Stroll, picnic, play and simply unwind in a green oasis.
By Phyllis Meras
In Berlin, public gardens are everywhere. They are large and small. Some are on palace grounds, some on museum grounds. Some edge ponds and lakes; others the River Spree. They are in cemeteries and outside housing developments. They are often richly treed. In some, there are statues and memorials. Altogether, 13 percent of Germany’s capital city is dedicated to parks and gardens. And virtually all are worth visiting.
A highlight, of course, is the 100 plus acre Botanical Garden in Dahlem where some 20,000 different plant species grow. In the geographical section visitors can view plants from all over the world. Its tropical greenhouse has its own waterfall and lake. While its Fragrance and Touch Garden, designed for the visually impaired, encourages visitors to touch and smell, and comes with the scents of eucalyptus, rosemary and chives.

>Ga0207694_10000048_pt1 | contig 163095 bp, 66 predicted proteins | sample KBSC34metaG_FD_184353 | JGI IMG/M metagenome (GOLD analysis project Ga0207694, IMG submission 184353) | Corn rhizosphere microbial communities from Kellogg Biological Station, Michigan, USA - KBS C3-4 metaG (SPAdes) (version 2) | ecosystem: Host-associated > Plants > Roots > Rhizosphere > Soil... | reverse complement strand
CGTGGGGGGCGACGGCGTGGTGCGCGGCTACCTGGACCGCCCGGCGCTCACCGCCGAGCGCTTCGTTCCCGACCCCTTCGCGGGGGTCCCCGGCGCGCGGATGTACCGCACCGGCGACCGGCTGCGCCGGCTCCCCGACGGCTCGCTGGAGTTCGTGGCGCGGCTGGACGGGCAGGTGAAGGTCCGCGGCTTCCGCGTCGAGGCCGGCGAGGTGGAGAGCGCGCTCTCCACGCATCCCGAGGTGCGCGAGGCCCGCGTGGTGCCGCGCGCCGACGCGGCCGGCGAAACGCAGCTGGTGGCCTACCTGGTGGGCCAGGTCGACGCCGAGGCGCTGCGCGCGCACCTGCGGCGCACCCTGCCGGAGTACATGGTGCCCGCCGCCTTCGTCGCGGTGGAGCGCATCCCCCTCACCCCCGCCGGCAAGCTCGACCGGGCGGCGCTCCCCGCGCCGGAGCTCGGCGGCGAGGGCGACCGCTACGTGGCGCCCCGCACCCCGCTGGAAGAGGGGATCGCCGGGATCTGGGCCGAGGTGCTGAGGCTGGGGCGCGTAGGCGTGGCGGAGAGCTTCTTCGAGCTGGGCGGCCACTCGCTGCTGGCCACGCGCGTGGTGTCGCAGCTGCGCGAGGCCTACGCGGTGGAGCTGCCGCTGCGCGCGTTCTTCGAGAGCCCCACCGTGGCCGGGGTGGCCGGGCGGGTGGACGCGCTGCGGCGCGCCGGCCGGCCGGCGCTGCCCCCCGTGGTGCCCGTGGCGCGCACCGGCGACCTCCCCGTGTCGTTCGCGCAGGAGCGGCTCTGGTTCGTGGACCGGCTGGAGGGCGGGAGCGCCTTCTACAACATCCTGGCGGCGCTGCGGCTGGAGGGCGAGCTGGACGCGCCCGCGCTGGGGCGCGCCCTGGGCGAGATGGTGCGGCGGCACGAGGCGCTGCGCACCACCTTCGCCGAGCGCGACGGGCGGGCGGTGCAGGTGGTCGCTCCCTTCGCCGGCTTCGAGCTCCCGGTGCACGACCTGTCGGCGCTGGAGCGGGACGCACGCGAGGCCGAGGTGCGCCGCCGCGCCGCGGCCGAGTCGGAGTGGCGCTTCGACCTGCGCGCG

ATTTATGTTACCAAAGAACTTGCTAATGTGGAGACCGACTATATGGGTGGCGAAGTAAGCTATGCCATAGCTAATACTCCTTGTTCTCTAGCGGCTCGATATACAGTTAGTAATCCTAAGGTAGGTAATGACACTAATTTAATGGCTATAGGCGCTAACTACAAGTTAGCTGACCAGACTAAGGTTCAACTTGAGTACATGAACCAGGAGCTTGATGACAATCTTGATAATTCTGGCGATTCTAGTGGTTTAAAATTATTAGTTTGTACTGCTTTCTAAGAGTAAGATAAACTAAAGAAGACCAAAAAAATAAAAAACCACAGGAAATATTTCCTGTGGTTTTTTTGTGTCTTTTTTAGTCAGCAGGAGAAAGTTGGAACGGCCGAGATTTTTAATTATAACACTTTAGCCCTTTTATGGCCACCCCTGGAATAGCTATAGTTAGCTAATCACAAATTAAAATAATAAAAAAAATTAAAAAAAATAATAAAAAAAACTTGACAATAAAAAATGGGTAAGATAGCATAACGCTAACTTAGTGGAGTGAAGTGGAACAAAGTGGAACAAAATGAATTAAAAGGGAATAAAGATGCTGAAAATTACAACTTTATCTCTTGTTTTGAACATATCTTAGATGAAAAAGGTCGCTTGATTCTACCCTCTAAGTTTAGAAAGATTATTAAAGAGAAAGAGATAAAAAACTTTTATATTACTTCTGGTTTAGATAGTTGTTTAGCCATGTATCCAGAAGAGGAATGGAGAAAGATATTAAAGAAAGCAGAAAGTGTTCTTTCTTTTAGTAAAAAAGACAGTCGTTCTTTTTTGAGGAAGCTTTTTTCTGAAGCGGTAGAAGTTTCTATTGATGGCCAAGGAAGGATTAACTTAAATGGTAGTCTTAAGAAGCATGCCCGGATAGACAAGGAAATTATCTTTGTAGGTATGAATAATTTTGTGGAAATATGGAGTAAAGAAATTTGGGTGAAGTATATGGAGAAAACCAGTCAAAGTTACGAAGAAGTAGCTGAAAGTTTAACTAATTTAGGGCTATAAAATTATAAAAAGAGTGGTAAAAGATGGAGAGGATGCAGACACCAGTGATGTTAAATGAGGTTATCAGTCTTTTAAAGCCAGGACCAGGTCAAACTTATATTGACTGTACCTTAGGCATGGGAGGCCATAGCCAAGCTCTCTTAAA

On a 200-acre site in Neuköln is the Britzer Garden, opened in 1985 for the Federal Garden Exhibition. Among its lakes and streams is a rose garden where 150 kinds of roses grow. In spring, it is bright with tulips and in summer with roses and in autumn with dahlias. If one tires of walking, a park train provides a means to continue to explore the garden.
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